Across the Northwestern U.S. and California, wildfires are causing unprecedented damage and devastation. In some areas, thick swaths of smoke are creating potentially unhealthy and unsafe working conditions for many businesses.
To protect the safety of our teammates, trade partners and clients, Balfour Beatty is continually monitoring air quality index maps and government and local news to assess the safety of maintaining operations on our jobsites. When necessary, we are suspending operations until air quality conditions improve, and it becomes safe to resume work. Our teams are meeting this rapidly changing situation with tremendous agility during Safety Week and beyond.
On the Peninsula Corridor Electrification Project (PCEP) which will electrify Caltrain service, the team stepped back to discuss, issue and comply with OSHA respiratory protection standards.
Although a large commercial project in Seattle was unable to observe Safety Week with their peers nationally, they will ensure their workforce receives ample learning opportunities once the jobsite can safely re-open. The team has planned on-site safety training for First Aid, fall protection and scaffold and aerial lift safety. The team also plans to reinforce the importance of mental health by providing wellness checks performed by an on-site medic.
Stepping Back to Gain New Perspectives
Stepping back allowed our teams to examine jobsites from different and new perspectives. This is especially important, because our definition of Zero Harm extends beyond our jobsite perimeters. The Atlanta team had a unique opportunity to host a member of the local community who uses a wheelchair to present on pedestrian access.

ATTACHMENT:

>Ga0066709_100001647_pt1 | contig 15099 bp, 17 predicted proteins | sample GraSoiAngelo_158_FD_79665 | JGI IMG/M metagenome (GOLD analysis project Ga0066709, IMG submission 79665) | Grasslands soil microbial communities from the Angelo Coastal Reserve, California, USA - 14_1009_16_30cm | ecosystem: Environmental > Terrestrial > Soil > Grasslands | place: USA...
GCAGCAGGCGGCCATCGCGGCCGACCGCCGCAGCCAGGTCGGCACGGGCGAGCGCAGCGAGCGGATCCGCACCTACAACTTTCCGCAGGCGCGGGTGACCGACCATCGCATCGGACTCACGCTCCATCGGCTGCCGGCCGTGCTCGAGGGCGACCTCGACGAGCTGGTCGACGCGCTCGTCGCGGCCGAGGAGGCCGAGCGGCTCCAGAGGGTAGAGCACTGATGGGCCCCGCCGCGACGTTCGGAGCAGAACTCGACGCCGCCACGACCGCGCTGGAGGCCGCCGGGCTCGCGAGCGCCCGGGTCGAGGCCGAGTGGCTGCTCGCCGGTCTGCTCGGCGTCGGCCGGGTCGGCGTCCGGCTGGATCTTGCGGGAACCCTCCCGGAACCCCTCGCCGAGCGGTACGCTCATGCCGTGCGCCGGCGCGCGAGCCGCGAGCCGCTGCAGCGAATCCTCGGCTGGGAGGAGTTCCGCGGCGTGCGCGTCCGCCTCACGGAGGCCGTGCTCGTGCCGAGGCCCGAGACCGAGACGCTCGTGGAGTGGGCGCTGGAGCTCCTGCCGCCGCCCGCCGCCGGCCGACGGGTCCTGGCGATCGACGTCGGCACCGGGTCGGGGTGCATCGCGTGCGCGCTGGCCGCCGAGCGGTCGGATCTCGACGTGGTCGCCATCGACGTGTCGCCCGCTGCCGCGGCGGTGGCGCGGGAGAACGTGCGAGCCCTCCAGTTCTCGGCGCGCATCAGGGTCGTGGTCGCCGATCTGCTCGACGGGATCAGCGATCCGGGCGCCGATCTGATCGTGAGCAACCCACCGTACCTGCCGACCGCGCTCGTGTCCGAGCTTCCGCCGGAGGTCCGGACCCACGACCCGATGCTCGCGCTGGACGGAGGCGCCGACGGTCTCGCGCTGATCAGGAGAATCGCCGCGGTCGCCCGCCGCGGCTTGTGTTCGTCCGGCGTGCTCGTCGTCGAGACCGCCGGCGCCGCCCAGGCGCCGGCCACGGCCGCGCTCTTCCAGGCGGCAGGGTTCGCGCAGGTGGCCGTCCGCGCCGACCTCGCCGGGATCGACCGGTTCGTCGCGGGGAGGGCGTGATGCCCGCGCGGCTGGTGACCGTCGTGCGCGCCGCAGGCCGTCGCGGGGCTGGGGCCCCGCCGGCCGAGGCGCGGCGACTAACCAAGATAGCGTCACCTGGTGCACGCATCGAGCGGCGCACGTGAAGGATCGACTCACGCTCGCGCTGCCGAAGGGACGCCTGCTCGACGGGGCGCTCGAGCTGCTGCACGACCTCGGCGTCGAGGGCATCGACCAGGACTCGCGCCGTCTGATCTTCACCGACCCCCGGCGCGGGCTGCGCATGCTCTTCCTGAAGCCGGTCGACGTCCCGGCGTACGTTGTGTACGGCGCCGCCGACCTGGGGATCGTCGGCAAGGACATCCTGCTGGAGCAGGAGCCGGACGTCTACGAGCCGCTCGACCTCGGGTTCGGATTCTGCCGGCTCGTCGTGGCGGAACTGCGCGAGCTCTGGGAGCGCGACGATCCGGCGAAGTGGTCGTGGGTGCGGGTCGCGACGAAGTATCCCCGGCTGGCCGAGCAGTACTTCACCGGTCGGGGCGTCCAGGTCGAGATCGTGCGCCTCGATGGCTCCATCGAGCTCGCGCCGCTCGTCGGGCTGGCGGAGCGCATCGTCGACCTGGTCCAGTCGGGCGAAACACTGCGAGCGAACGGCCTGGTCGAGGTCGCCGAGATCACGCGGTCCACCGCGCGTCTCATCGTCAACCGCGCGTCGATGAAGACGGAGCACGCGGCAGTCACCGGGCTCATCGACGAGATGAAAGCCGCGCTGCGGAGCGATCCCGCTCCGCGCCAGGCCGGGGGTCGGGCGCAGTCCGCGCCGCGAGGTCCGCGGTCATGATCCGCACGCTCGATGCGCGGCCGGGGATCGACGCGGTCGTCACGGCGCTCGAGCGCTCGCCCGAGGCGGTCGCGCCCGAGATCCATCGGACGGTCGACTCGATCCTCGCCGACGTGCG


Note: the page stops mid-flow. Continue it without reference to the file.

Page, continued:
The presentation explained how project teams can create more inclusive, safe and accessible environments for every pedestrian who comes in contact with our jobsites. In a fitting call to action, the presenter reminded Balfour Beatty teammates that while 2020 marks the 30th anniversary of the Americans with Disabilities Act (ADA), there is still much work to do to ensure equitable access—especially in and around construction sites. Everyone who attended the presentation left with their eyes opened, mutual compassion and a personal commitment to continually examine jobsites for any potential barriers. We can better advocate for those who identify as differently abled by asking questions, engaging in active listening and speaking up—the keys to building a safe and people-first jobsite for everyone.
"Sometimes, taking a step back means you recognize that you may not know everything," says Ryan Little, safety health and environment director for Balfour Beatty. "The things we think are easily traversable, aren’t always that easy. If you are willing to humble yourself, you may see something different through someone else's eyes."
Across the nation, Balfour Beatty teams took a STEP Back for Safety Week. They experienced unique insights and valuable lessons that will help ensure the safety and wellbeing of our teams, workforce, trade partners and communities.